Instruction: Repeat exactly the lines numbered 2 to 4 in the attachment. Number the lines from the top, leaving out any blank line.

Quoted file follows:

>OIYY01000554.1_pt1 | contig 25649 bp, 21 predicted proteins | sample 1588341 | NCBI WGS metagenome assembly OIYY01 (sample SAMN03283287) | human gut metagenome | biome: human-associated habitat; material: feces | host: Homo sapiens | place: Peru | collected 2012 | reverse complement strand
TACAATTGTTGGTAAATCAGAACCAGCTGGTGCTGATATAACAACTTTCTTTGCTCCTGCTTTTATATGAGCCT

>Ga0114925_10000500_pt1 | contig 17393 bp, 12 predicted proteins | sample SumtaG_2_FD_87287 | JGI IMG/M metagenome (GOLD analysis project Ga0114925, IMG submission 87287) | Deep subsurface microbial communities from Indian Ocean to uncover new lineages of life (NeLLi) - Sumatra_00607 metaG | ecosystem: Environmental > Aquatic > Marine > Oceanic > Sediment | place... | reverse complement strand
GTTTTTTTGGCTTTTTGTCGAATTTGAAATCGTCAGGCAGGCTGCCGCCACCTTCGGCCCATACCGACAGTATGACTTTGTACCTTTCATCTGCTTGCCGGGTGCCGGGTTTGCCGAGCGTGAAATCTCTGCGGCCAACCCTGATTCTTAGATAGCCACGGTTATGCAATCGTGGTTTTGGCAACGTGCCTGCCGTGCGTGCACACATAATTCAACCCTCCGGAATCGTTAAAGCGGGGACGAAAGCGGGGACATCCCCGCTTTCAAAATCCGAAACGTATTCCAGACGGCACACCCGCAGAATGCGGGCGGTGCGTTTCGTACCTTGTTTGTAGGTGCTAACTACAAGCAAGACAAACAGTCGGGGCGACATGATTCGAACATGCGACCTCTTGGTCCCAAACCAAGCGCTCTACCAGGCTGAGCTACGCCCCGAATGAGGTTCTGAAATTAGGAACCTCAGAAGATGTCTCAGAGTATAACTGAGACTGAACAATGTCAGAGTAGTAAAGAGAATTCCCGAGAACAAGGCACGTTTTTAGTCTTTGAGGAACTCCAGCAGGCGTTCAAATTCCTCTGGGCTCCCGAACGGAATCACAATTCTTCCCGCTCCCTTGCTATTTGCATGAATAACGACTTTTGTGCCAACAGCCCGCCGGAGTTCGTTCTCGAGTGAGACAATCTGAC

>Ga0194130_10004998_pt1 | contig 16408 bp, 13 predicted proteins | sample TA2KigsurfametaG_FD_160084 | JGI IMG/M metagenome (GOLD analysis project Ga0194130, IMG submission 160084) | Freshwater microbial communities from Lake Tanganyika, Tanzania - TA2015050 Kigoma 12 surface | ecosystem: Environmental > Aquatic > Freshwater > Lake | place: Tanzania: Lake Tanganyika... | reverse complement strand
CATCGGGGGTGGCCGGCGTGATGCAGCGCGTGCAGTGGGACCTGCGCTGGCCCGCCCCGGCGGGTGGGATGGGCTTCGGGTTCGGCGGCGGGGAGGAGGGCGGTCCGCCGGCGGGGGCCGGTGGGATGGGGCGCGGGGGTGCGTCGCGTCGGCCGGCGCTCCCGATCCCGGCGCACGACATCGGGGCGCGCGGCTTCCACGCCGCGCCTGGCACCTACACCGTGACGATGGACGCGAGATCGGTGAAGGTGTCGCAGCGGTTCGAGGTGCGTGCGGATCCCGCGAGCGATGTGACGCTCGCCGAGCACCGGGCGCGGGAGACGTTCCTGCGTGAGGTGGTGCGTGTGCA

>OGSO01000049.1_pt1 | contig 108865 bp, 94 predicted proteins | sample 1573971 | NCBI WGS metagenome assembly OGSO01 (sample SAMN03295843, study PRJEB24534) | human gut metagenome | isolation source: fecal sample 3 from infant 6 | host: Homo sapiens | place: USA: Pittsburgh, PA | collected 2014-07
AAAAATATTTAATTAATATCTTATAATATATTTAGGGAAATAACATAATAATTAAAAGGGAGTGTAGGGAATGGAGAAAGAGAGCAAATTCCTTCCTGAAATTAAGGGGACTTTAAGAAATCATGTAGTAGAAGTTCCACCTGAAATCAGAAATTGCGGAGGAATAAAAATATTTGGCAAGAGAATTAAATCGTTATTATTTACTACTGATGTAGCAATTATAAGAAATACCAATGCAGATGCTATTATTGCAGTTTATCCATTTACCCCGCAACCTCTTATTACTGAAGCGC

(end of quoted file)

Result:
TACAATTGTTGGTAAATCAGAACCAGCTGGTGCTGATATAACAACTTTCTTTGCTCCTGCTTTTATATGAGCCT

>Ga0114925_10000500_pt1 | contig 17393 bp, 12 predicted proteins | sample SumtaG_2_FD_87287 | JGI IMG/M metagenome (GOLD analysis project Ga0114925, IMG submission 87287) | Deep subsurface microbial communities from Indian Ocean to uncover new lineages of life (NeLLi) - Sumatra_00607 metaG | ecosystem: Environmental > Aquatic > Marine > Oceanic > Sediment | place... | reverse complement strand
GTTTTTTTGGCTTTTTGTCGAATTTGAAATCGTCAGGCAGGCTGCCGCCACCTTCGGCCCATACCGACAGTATGACTTTGTACCTTTCATCTGCTTGCCGGGTGCCGGGTTTGCCGAGCGTGAAATCTCTGCGGCCAACCCTGATTCTTAGATAGCCACGGTTATGCAATCGTGGTTTTGGCAACGTGCCTGCCGTGCGTGCACACATAATTCAACCCTCCGGAATCGTTAAAGCGGGGACGAAAGCGGGGACATCCCCGCTTTCAAAATCCGAAACGTATTCCAGACGGCACACCCGCAGAATGCGGGCGGTGCGTTTCGTACCTTGTTTGTAGGTGCTAACTACAAGCAAGACAAACAGTCGGGGCGACATGATTCGAACATGCGACCTCTTGGTCCCAAACCAAGCGCTCTACCAGGCTGAGCTACGCCCCGAATGAGGTTCTGAAATTAGGAACCTCAGAAGATGTCTCAGAGTATAACTGAGACTGAACAATGTCAGAGTAGTAAAGAGAATTCCCGAGAACAAGGCACGTTTTTAGTCTTTGAGGAACTCCAGCAGGCGTTCAAATTCCTCTGGGCTCCCGAACGGAATCACAATTCTTCCCGCTCCCTTGCTATTTGCATGAATAACGACTTTTGTGCCAACAGCCCGCCGGAGTTCGTTCTCGAGTGAGACAATCTGAC